Only one third of Croatians believe that health institutions work for the benefit of society

Autor: mediaval
event 18.04.2023.

Communication management is emerging as a strategically important function for returning the commission to healthcare.

  • Only every fourth respondent believes that the services of health institutions are transparent
  • In the time ahead, communication management is emerging as a strategically important function for restoring trust in healthcare
  • With the aim of strengthening the healthcare system with knowledge in the field of communications and bringing together all relevant stakeholders of both sectors, the HealthComm Forum conference will be held on June 1 and 2 in Zagreb

According to the results of the ZEROquadrant survey conducted at the end of 2022, only one in three citizens, on average, believe that health institutions act in a socially responsible manner and in the interest of society. This indicator is consistent with the trend of declining trust of citizens in the health system, as well as in the state and the media. In a time of continuous change, a pandemic, great mistrust, and pessimism among citizens, transparent and truthful communication is emerging as a strategically important function for all healthcare institutions, according to the organizers of the first regional HealthComm Forum. The conference will bring together renowned experts in the field of healthcare and communications on June 1st and 2nd in Zagreb, with the aim of restoring citizens’ trust in the healthcare system.

The conference is organized by HEALTH HUB, a platform that promotes the monitoring and creation of trends in healthcare, and Val Group, a leading Croatian agency for communication management.

The public sector, in this case healthcare, exists to serve citizens, yet many respondents clearly do not feel this claim on their own skin. On average, only 27 percent of respondents believe that public healthcare works in a socially responsible manner. Only a slightly higher percentage (33 percent of them) believe that private healthcare institutions are socially responsible. As far as transparency is concerned, public health services are considered transparent by less than a quarter of respondents, which, according to Nina Išek Međugorac, a member of the management board of the Val Group and director of the HealthComm Forum conference, could indicate a very low level of knowledge in the field of communication management and a lack of investment in communication. Although a slightly larger share of respondents (36 percent of them) consider the services of private health institutions to be transparent, when it comes to health, this is still at a low level of trust, equal to cafes and restaurants. According to Išek Međugorac, private healthcare institutions also have a big task in which they need to gain the trust of citizens and convince them that patients’ health interests are ahead of profits. In other words, there is still a lot of room for better management of relationships and processes so that the entire health sector can respond more readily to all the needs of its users, provide higher quality service, more accessible and digital communication, and have a more satisfied and motivated staff.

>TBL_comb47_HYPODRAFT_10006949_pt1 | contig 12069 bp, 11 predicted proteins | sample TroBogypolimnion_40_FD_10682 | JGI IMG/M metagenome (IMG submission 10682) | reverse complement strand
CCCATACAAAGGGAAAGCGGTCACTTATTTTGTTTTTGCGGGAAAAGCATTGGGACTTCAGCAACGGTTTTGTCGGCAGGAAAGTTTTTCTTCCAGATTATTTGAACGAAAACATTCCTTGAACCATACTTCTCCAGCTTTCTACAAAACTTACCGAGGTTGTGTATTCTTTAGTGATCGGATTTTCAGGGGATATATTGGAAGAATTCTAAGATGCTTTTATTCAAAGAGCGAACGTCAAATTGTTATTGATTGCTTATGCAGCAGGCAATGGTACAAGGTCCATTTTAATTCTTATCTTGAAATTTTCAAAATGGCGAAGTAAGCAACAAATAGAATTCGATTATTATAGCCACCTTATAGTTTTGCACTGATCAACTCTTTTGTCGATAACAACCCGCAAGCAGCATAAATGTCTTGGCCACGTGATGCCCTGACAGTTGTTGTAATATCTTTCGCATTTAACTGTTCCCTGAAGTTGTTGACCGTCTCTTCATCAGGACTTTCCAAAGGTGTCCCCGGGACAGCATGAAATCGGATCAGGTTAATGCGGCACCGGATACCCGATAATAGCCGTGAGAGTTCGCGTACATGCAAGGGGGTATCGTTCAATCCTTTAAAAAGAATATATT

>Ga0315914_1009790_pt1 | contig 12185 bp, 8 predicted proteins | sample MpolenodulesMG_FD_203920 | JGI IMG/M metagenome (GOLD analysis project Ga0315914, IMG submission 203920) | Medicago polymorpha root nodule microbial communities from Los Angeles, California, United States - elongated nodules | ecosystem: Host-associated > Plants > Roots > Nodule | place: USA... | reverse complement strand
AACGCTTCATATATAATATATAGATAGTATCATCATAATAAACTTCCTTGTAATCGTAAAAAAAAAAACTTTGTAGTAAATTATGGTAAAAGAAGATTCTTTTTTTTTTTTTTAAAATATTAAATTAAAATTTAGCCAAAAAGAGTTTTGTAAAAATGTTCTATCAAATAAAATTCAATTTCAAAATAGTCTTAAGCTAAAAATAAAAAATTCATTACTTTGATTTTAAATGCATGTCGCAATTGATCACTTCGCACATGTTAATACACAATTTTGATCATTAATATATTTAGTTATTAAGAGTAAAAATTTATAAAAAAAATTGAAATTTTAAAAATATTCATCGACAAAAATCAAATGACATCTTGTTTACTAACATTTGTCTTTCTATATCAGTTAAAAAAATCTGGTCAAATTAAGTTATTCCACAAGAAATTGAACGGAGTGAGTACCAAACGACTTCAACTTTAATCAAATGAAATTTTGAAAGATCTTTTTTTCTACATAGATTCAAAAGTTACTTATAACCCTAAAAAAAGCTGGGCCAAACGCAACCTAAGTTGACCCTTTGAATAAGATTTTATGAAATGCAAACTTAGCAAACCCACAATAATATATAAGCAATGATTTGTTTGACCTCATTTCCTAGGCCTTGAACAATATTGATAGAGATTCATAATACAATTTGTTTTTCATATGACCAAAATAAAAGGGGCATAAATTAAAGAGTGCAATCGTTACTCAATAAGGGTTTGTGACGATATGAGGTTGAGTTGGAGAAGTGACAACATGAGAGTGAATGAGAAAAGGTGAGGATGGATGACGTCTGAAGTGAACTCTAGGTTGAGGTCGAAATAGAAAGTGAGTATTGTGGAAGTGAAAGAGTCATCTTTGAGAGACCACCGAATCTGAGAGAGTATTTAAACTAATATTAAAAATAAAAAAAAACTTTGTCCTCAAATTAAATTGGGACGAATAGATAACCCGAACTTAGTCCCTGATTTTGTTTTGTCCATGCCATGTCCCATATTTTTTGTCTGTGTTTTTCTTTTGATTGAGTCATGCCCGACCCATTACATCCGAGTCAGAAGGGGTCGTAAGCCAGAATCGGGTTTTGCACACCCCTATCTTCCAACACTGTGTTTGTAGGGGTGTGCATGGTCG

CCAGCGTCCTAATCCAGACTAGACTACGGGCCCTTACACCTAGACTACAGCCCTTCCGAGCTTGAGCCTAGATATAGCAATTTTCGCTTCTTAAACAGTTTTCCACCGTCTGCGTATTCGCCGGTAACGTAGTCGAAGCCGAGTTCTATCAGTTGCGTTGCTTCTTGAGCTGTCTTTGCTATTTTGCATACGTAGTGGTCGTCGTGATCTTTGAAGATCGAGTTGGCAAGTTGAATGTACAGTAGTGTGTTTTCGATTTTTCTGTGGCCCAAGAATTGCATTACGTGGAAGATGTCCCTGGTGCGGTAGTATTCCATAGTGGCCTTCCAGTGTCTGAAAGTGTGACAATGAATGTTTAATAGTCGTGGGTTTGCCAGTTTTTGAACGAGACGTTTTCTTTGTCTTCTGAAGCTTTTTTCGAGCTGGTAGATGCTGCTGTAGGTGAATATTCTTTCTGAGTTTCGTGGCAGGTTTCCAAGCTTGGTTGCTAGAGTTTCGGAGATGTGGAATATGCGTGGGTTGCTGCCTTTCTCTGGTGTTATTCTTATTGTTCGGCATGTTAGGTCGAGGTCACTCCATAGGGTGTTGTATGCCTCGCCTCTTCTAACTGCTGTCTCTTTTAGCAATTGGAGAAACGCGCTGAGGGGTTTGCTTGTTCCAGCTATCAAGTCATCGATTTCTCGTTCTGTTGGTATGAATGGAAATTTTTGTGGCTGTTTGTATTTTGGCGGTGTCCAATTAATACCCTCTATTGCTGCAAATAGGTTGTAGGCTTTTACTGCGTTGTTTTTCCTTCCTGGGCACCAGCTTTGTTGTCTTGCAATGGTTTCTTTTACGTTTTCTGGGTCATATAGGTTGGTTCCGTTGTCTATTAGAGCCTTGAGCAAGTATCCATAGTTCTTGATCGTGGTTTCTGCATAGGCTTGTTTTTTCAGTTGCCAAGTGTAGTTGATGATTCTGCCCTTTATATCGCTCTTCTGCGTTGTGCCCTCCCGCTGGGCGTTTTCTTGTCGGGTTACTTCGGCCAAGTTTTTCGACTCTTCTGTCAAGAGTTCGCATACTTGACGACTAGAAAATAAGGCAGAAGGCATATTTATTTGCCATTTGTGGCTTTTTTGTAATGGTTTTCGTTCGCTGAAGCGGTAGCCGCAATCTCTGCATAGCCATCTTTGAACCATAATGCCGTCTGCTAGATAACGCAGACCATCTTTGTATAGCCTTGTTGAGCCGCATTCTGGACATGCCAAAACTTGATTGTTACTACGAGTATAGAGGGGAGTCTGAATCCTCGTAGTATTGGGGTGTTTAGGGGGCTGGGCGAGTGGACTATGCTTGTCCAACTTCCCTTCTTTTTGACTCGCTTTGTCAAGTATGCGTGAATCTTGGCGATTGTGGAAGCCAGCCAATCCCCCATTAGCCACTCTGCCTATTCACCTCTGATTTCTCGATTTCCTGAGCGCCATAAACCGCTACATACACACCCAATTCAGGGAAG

When it comes to the public sector, respondents believe that the speed of getting an appointment and performing examinations deserves a below-average rating, as well as the technical equipment and attitude toward patients. They rate the quality and expertise of doctors and medical staff as slightly higher than average, but they are still insufficiently satisfied with it to have an effect on increasing overall satisfaction and trust in the sector. On the other hand, as expected, the technical equipment and speed of private health institutions enjoy above-average ratings from respondents, while the quality of staff does not deviate too much from that in the public sector. The latter, in combination with the fact that many respondents still consider private healthcare to be expensive, indicates the great room for improvement that the private sector has when it comes to presenting and communicating the value of its services for money.

The organizers believe that the gathering of all relevant representatives of healthcare, communication experts, the business community, national and local authorities, non-governmental associations and organizations, media, and platforms at the HealthComm Forum will provide a more optimistic outlook for the future. This is because the forum will discuss the best communication solutions that can change the paradigm when it comes to citizens’ trust in healthcare, especially in light of the factors in which citizens have the least confidence and direct influence, such as the economic and political situation and the state of health.

Keynote speakers at this year’s HealthComm Forum are Dr. Matt Carter, Marius Geanta, Artur Olesch, and Dr. Dejan Verčič.